"This is Your Vietnam"

There aren’t a lot of things to be hopeful about when it comes to the current state of our country. A homophobic, racist, arrogant, rapist was elected as the 45th President in what most can easily say is the biggest whitelash of our generation. It’s depressing, and there doesn’t seem to be a light at the end of the tunnel. But is there?

    Just for the sake of optimism, I’d like to take a look at the positive things this presidency has already done for us. For most of the country, it was the wake up call many needed to finally get involved in the political process. The ignorance and injustice of this election has created a dialogue that may not have happened otherwise. Thousands of donations are streaming into Planned Parenthood, the ACLU, and the NAACP. And for me, this election has finally forced me to take public transportation in Los Angeles.

We rode the metro home from the march in downtown LA. Before this I had only ridden the train begrudgingly when my parents tricked me into it during my first year at school. We packed into the North Hollywood-bound red line train, where I had the pleasure of meeting a woman and her service dog who were also coming back from the march.

“This is her third protest,” she said of the dog, who had a sign strapped to her back that read “NOT MY POTUS.” We chatted about the immense size of the protest, about the peacefulness and passion in the air, and about her background as a civil rights activist in South Africa in the 60’s. She expressed her fears of the policies Trump and his cabinet will likely be making, but also shared her hope for our generation.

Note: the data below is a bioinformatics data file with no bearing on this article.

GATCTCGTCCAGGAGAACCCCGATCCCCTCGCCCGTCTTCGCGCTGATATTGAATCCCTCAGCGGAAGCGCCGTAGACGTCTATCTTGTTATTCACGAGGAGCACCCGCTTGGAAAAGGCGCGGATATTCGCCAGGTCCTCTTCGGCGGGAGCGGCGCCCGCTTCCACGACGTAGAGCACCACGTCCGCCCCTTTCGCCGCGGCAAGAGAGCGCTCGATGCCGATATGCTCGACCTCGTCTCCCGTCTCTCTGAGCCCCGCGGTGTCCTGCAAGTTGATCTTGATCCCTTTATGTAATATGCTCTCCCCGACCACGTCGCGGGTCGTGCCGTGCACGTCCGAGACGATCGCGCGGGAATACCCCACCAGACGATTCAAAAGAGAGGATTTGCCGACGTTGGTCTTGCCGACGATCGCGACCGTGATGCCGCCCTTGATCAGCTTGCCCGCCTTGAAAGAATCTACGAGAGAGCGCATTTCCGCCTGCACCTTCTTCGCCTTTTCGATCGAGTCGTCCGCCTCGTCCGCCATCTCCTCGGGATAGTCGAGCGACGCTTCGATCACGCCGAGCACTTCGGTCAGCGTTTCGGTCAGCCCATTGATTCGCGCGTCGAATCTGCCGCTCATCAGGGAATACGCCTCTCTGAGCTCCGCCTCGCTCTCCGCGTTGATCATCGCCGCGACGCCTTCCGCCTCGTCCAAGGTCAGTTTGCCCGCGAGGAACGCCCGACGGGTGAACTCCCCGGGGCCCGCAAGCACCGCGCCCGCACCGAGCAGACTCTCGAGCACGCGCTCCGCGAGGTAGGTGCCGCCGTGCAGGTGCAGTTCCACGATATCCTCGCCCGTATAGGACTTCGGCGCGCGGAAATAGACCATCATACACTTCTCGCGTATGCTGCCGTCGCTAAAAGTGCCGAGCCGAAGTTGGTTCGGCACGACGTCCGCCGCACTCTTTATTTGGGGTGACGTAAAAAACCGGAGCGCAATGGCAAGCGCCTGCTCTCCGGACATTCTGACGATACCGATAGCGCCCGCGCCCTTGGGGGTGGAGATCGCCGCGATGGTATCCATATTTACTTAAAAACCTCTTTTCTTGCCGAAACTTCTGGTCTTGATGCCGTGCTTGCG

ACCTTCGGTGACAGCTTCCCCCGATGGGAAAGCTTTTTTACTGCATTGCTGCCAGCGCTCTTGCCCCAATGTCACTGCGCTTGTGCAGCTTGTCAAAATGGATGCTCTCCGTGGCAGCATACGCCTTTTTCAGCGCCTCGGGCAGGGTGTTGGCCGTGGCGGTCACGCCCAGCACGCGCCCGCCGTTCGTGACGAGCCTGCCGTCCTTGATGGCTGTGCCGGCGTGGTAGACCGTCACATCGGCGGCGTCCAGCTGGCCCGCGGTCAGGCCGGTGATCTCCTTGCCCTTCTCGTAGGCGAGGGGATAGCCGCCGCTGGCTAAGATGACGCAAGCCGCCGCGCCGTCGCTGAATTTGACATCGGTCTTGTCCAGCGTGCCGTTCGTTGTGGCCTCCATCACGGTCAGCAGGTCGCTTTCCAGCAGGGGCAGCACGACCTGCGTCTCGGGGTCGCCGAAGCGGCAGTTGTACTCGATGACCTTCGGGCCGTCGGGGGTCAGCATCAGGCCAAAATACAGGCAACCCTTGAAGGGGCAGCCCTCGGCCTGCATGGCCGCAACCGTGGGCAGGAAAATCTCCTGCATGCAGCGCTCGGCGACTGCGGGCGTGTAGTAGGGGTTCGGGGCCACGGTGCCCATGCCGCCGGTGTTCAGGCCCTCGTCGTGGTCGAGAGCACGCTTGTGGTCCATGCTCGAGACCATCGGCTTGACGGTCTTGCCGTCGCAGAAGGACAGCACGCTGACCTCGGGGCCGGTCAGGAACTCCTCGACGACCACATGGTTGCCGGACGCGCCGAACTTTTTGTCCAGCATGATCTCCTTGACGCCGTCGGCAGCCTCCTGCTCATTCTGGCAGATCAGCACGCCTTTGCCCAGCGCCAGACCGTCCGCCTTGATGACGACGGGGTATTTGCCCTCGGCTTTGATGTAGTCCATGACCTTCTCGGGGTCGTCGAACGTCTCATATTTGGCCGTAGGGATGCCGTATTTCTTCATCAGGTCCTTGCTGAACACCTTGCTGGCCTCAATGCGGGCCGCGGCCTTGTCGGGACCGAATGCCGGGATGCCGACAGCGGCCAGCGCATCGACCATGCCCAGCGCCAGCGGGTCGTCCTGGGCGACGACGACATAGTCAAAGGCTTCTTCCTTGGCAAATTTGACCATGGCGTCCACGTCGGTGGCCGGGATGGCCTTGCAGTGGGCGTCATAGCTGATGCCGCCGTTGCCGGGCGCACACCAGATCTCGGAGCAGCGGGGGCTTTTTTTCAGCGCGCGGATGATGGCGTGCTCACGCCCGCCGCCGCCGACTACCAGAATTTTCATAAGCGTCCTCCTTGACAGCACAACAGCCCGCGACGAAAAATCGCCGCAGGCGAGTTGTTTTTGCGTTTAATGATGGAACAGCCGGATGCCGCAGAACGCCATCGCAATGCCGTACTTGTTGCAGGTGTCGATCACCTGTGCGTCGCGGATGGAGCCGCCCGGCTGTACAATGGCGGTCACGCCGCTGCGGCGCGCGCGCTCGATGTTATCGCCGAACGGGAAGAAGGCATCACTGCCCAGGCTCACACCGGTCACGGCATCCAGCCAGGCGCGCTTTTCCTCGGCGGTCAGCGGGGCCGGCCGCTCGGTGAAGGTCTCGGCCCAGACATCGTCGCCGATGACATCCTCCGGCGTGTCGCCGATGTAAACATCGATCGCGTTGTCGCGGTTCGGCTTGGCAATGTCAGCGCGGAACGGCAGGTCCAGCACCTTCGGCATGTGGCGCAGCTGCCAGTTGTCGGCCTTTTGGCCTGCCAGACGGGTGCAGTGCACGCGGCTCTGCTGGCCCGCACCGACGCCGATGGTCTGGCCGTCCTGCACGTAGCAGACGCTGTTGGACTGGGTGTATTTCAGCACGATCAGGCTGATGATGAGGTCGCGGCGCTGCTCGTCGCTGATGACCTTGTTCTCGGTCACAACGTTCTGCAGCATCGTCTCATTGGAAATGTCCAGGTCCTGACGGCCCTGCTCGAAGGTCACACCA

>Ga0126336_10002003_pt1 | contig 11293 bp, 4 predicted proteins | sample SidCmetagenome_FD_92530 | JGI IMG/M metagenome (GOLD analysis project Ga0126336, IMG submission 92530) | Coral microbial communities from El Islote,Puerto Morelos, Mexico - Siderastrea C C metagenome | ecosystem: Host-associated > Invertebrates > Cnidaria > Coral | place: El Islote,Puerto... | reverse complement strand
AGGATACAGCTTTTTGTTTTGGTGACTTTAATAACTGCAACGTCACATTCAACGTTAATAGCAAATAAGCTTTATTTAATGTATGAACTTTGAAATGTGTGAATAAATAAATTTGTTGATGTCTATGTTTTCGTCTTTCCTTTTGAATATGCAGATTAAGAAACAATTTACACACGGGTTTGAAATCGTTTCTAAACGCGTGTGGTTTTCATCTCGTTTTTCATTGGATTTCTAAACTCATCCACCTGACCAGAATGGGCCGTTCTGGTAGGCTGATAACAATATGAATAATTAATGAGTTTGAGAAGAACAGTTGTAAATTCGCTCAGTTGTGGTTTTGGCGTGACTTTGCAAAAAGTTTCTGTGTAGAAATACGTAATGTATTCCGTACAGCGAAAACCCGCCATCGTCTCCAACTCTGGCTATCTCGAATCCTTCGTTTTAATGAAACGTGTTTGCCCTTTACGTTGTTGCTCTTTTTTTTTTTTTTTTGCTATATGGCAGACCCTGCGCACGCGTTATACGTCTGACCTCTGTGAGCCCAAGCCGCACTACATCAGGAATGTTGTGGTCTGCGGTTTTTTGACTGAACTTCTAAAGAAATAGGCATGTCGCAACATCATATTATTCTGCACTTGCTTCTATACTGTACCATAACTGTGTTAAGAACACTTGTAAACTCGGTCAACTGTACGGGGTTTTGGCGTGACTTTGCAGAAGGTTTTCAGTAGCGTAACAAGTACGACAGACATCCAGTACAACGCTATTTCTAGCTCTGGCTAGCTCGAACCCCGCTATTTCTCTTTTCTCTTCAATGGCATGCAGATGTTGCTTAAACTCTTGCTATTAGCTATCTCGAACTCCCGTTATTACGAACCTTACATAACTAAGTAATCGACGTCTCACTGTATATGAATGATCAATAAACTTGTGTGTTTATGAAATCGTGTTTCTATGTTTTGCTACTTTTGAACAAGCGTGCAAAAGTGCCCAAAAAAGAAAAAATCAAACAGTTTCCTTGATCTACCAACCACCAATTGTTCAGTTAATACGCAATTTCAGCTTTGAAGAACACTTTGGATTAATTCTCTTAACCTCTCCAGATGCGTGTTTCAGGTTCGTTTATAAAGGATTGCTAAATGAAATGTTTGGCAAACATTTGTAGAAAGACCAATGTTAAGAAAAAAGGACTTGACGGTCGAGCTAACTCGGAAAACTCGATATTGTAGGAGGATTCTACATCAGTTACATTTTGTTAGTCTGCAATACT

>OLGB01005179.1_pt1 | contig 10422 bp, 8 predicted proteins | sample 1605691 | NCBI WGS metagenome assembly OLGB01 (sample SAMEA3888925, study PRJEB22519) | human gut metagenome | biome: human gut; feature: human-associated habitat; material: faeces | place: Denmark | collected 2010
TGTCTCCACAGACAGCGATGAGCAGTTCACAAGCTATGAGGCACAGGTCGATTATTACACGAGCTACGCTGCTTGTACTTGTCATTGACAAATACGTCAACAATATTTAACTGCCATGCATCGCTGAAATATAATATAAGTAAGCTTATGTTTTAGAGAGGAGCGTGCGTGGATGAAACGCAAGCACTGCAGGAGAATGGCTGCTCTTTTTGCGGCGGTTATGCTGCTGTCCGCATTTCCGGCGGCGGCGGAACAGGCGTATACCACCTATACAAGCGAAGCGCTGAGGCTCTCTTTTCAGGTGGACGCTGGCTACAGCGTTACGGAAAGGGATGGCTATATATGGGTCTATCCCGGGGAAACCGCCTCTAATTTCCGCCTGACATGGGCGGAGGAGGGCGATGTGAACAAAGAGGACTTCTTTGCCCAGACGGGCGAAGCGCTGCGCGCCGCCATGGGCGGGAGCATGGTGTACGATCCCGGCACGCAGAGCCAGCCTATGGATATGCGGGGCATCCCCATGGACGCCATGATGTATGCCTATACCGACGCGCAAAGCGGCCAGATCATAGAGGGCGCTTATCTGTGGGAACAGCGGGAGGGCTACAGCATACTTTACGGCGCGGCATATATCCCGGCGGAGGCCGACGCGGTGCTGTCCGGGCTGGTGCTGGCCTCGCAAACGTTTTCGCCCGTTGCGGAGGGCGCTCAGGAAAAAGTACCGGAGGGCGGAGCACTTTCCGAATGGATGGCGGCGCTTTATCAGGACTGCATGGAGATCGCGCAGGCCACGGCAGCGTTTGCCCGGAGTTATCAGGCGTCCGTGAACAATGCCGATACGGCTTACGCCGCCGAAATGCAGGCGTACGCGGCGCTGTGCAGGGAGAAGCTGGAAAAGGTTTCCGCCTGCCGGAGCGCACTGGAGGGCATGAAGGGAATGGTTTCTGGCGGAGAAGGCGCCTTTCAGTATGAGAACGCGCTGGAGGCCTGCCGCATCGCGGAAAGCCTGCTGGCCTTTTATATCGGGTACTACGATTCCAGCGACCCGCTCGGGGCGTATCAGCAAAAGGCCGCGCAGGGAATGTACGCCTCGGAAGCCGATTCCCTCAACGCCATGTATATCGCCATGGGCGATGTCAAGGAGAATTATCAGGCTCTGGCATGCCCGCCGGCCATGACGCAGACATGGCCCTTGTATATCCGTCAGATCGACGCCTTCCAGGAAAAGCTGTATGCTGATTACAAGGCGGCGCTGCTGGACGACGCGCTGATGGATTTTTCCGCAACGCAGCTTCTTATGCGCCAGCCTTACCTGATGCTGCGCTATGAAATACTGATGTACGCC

“This is your Vietnam,” she told us, making me pause for a moment. In some ways, this cooky old woman with her protest dog was right. This is our Vietnam. We’re facing injustice the same way generations before us did, and though it may be different circumstances, we’re coming together the same way the resistance did in the 60’s.

With a background in fashion this brings me back to something we were taught all the time in school. Fashion, much like history, tends to repeat itself. This isn’t the first time oppressed groups have had to fight for basic rights, and it certainly won’t be the last, but this is the chance for the new generations to stand up and break down the necessary walls toward equality once and for all.

If we can learn anything from the generations before us, it’s to act with compassion, listen with enthusiasm, and lift up the marginalized groups around you so they can speak for themselves.